WASHINGTON – It would be difficult to find a more attractive small town than the seat of Wilkes County which was once the site of Georgia’s capital. Not many know that factoid.
In those Revolutionary War days, its name was “Heard’s Fort.” There is plenty of history about this scenic garden spot which is where the Confederacy effectively ended the American Civil War. As that heralded philosopher Casey Stengel usually said when pontificating and his audience looked bemused, “You can look it up.”
Like so many others, I bypass the city on the north side of town when I come this way sojourning to Augusta and up into the Carolinas. My recent stop here made me realize that I should be traversing the old road and spending more time in a place which could lay claim to once being near to the center of the universe.
Washington was a plantation stronghold, slavery was a way of life and elite politicians held sway—like Robert Toombs, the first Secretary of State of the Confederate States.
Lionizing a champion of slavery would not earn anyone a pat on the back, but a slight intrusion into his past reveals that he was against the attack on Ft. Sumter which caused him to resign from Jefferson Davis’s cabinet.
After earning respect at Antietam, Toombs refused to use canister shot at the Battle of Columbus in 1865. He avoided detention by sailing off to Europe. Two years later he was back. He refused to ask for a pardon and stood successfully for office, serving both in the U. S. House from 1845 to 1853 and then in the U. S. Senate from 1853 to 1861.
He obviously was blessed with brilliance, which is best confirmed by the fact that he entered the University of Georgia when he was fourteen years old.
University officials took exception to a card playing incident (how in the world would that be treated today?) so he moved on to Union College in Schenectady, N. Y. and subsequently the University of Virginia Law School.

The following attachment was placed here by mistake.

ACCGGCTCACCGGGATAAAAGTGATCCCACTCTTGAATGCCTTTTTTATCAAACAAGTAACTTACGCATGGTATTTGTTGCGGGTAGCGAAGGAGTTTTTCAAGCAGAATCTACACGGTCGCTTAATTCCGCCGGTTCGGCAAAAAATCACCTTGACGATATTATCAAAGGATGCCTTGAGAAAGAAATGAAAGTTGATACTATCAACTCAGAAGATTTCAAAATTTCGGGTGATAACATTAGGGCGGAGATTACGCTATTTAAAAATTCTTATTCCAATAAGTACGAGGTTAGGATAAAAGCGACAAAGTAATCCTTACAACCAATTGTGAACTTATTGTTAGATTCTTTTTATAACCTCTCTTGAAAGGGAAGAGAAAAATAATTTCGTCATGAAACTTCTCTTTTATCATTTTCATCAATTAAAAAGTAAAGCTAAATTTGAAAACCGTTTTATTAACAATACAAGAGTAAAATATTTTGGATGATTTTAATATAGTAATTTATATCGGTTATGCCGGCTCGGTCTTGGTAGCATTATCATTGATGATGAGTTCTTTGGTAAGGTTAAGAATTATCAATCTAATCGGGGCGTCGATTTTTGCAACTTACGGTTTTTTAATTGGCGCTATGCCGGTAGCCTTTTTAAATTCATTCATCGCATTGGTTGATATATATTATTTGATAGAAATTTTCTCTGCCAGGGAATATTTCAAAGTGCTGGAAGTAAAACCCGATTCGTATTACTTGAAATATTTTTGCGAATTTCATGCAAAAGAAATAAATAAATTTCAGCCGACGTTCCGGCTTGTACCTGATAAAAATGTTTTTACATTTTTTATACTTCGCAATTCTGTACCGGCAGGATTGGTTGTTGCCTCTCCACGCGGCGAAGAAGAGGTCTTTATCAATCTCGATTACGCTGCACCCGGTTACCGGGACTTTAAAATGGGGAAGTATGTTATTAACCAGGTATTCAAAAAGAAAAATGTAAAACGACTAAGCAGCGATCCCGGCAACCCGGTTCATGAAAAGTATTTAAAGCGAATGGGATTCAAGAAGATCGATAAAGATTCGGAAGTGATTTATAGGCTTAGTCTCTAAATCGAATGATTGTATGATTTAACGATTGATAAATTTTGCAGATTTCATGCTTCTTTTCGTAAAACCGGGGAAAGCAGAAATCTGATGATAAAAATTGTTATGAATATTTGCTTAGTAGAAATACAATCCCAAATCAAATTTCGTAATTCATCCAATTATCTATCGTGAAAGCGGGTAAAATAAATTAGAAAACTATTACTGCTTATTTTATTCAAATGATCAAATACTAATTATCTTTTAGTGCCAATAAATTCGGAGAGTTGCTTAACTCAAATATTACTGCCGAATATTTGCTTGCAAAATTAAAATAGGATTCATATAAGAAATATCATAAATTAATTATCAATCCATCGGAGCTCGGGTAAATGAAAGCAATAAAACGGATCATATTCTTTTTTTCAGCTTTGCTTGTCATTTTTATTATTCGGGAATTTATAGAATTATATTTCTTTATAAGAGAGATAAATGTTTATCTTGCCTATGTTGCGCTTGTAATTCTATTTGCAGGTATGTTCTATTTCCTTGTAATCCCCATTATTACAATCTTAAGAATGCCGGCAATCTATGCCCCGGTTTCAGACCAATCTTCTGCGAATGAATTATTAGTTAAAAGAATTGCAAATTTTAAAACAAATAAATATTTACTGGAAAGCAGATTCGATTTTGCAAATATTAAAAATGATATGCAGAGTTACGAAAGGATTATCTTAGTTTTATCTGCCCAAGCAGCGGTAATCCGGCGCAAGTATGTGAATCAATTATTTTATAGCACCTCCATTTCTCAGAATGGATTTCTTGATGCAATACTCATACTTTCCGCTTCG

On the Western edge of town is the Callaway House, the home of a well to do family which was known for being prominent in the ministry. A descendant of the Callaway’s, one Ely Callaway, settled in California and made good in the wine business but more prominently in golf equipment.
One spring while in Southern California, I was able to arrange an appointment to see him at his golf club manufacturing complex in Carlsbad. He was eager to talk about his Washington connection. When I asked him why he ventured into wine, he said: “I just wanted to have my name on a good bottle of wine.”
Washington is the home of Ernie Harwell, the Big-League announcer for the Detroit Tigers. Earlier in his career, he called Bobby Thomson’s dramatic home run to beat the Dodgers in 1951, but for a local television station. There was no recording of his call and Russ Hodges, the radio announcer, gained great fame for his exuberant description of the pennant clinching home run.
Andy Anderson, a UGA graduate whom I met in Iowa City when out pheasant hunting with a friend of the Iowa head coach, Hayden Fry, was a career Army officer. Andy was the head of the Army ROTC program at the University of Iowa.
Following retirement from the Army, Andy chose to return to his hometown and is now an unofficial goodwill ambassador for the community. With his pitch-in mentality, he aspires to see his old hometown attract others to relocate at home.
One of the important objectives he has is to promote the Washington-Wilkes football program. “The future of our town will depend on the leadership of many of the young men playing football at Washington-Wilkes. Where else are they going to learn the leadership skills needed to keep our community viable,” he asks?
As I travel across Georgia, I find many local communities with one or two or more natives resettling in their original hometowns with the goal of trying to keep those hometowns vibrant and self-sustaining. Will there be enough of them to pull that off? The greater question is, will there be enough time?